Making the decision to see a therapist can be quite difficult in itself, but for the Christian there may be added concerns about compatibility between worldviews. There may be questions about whether the therapist will respect your religious beliefs, minimize them, or treat them as part of the problem. How should a believer go about choosing a therapist, and what factors should be considered?
Starting the process of choosing to enter into couples counseling, as well as, choosing who to do it with can be an overwhelming task. In fact, studies show that couples consider making that first appointment for a minimum of four years before actually going. There are many reasons for this, but some of that is the just not knowing. Considering this is the most important relationship, you can never be too careful. This guide can better help you understand some of the things that will make you a well- informed client while you make an educated decision.
I often get asked “what caused you to want to be a counselor?” or “why addictions?” Often in this field one has either “been through the ringer themselves” or has personally experienced seeing someone they love struggle. This is my story:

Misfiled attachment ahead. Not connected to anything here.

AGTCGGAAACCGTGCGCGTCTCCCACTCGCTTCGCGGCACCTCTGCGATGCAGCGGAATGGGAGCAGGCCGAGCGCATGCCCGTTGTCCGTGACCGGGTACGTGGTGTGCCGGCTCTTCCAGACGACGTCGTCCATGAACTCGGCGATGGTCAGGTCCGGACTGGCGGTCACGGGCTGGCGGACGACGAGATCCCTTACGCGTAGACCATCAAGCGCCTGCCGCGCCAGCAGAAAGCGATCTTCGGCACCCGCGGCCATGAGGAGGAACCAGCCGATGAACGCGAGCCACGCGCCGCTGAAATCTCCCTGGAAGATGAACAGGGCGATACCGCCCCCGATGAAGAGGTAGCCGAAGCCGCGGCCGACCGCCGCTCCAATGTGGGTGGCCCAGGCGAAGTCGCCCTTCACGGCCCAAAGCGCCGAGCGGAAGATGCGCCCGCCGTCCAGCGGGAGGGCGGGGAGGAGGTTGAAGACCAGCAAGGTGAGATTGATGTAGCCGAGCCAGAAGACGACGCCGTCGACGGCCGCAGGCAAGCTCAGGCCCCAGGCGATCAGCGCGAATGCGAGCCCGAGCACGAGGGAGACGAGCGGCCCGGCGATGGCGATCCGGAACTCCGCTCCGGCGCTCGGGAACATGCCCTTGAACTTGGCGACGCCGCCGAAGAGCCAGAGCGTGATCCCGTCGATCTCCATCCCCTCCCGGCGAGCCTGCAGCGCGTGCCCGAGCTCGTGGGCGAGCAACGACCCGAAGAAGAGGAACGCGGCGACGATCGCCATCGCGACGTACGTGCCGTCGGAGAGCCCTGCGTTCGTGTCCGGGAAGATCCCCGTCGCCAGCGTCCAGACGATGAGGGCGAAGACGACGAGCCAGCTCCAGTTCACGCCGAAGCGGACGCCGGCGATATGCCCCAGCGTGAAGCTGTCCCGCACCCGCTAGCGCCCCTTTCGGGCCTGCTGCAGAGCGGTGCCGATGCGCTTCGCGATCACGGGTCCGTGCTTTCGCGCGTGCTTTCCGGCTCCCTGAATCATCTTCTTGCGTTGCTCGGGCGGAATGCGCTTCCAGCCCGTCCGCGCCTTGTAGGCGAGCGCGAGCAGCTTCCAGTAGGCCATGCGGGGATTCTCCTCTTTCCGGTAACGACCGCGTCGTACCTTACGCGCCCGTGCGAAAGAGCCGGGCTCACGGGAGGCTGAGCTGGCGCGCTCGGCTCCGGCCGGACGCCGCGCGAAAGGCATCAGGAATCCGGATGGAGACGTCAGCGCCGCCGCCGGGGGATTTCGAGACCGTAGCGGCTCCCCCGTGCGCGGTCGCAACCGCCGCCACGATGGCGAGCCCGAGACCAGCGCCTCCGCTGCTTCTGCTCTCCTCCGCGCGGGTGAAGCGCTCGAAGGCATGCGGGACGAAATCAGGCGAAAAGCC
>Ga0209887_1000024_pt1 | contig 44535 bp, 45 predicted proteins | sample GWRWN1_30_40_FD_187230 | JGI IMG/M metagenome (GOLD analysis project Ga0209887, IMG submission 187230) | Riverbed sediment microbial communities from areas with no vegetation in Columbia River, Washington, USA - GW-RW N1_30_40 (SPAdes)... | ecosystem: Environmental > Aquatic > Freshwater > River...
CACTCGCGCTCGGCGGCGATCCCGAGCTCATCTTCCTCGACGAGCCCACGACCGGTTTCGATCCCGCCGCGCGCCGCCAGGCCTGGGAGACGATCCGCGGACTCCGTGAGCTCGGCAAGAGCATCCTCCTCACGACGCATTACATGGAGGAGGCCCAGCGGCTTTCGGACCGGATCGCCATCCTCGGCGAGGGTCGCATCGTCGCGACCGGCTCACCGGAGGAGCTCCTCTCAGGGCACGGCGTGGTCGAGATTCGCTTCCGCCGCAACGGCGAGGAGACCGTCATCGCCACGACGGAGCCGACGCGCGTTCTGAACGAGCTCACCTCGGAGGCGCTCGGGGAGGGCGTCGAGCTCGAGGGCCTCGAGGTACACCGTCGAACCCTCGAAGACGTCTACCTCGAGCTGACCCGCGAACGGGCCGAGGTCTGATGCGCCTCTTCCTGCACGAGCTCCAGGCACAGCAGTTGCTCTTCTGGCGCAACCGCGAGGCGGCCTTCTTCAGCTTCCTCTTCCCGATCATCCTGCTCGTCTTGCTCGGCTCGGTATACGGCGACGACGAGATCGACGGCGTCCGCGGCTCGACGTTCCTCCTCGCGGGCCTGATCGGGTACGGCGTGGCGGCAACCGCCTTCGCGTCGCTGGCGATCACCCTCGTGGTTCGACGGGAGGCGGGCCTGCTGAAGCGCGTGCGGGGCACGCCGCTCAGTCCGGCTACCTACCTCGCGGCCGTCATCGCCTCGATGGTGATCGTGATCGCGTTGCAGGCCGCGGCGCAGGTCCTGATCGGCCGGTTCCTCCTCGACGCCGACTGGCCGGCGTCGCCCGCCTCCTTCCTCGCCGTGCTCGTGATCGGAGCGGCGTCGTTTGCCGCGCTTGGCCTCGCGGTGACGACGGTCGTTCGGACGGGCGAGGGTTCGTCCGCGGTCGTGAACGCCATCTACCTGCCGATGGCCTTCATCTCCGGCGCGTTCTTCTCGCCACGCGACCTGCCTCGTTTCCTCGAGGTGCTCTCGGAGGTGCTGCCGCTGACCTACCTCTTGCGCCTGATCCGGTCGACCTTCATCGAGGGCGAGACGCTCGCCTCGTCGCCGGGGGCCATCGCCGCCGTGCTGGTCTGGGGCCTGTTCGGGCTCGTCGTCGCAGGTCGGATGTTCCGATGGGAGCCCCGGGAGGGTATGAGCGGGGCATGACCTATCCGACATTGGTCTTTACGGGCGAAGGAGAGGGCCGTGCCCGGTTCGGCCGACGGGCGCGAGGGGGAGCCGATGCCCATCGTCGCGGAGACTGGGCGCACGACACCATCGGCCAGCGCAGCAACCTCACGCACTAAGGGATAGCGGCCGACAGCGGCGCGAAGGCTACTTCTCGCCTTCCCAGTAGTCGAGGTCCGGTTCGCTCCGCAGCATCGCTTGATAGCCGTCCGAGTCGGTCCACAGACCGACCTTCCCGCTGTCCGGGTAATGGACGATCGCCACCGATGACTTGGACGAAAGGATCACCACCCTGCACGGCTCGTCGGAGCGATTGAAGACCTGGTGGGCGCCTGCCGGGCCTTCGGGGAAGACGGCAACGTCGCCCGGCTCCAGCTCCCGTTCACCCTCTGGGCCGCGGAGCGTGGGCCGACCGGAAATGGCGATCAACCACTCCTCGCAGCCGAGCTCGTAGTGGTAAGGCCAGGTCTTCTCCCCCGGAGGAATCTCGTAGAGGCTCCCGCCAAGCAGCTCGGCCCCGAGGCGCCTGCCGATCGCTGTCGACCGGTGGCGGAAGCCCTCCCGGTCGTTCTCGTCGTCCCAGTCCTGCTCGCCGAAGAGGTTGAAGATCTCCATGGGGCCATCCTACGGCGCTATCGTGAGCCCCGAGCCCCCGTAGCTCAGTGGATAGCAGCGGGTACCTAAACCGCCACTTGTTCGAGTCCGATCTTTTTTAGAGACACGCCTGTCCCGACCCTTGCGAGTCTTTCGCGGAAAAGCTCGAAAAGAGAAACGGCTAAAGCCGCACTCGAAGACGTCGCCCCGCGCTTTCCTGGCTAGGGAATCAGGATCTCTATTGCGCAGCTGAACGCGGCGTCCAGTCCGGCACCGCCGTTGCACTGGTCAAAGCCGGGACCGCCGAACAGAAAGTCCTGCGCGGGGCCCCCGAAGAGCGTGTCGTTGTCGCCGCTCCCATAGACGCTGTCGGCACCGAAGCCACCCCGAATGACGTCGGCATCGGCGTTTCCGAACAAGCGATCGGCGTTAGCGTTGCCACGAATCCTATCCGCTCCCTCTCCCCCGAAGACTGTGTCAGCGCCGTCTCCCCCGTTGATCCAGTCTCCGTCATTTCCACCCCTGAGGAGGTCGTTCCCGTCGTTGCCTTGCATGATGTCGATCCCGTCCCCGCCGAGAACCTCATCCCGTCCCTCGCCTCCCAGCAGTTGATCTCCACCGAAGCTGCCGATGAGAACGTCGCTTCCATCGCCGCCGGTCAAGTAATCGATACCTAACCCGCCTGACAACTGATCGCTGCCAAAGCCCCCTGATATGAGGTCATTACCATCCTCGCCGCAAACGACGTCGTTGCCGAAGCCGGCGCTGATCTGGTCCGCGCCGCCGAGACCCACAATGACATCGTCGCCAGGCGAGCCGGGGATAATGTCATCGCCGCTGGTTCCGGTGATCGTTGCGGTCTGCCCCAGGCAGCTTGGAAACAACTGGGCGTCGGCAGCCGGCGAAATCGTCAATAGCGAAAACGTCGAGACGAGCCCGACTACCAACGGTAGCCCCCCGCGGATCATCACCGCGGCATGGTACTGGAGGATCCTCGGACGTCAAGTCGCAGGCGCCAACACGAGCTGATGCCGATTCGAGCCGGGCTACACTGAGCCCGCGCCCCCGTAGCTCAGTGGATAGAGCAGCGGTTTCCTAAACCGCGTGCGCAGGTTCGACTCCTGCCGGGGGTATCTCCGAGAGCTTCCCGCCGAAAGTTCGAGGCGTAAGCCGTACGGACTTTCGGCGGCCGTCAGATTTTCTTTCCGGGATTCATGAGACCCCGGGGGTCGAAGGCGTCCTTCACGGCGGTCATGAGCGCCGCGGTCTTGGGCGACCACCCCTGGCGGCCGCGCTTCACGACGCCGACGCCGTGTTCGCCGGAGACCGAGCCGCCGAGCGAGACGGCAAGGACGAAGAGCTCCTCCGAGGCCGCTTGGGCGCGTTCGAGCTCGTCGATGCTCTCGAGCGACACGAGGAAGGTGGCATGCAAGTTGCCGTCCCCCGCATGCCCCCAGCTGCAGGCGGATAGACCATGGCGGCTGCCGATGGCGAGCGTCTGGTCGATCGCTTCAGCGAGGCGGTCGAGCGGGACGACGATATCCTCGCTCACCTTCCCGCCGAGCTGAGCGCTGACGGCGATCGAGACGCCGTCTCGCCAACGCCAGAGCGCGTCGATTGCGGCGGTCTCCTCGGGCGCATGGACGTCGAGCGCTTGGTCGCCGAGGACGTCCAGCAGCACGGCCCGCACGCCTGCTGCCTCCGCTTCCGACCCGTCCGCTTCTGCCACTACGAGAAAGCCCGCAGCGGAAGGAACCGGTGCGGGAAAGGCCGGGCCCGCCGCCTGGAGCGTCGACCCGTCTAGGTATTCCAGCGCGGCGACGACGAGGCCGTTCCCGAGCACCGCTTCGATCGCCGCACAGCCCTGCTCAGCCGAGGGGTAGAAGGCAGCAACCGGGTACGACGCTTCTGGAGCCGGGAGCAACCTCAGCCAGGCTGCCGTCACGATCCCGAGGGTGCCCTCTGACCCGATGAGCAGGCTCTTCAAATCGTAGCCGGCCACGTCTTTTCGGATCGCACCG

The day I met Kyle (Dec 16,2007) forever changed my life. We met at a bar, shocker! His roommate was the first to approach me and his arrogance immediately turned me off. He must have noticed he was losing my attention because immediately he stated “did you meet my roommates?”. That was when I met Kyle.
I arrived home from work one day and noticed the laundry had been taken out of the dryer and folded. Now this doesn’t happened often, so you can imagine the surprised greeting my husband received from me. My husband and I have our own ways of cleaning and organizing. I tend to be more particular about cleanliness and how our things are organized; whereas my husband is more laid-back about the structure of the home. So when I saw my folded clothes laid out, my initial reaction was to criticize his folding techniques – “that is not how I do it”, “you should do it like this”, or “that doesn’t look right”. Over the years, I have learned a lot about our differences: how we load the dish washer differently, how we eat at a different pace, how we communicate differently. I’ve also learned to appreciate our differences. When I found the laundry folded his way, I had a choice – to criticize his differences or to appreciate them.
Our responsibility as husbands and wives is to wholeheartedly love our spouse.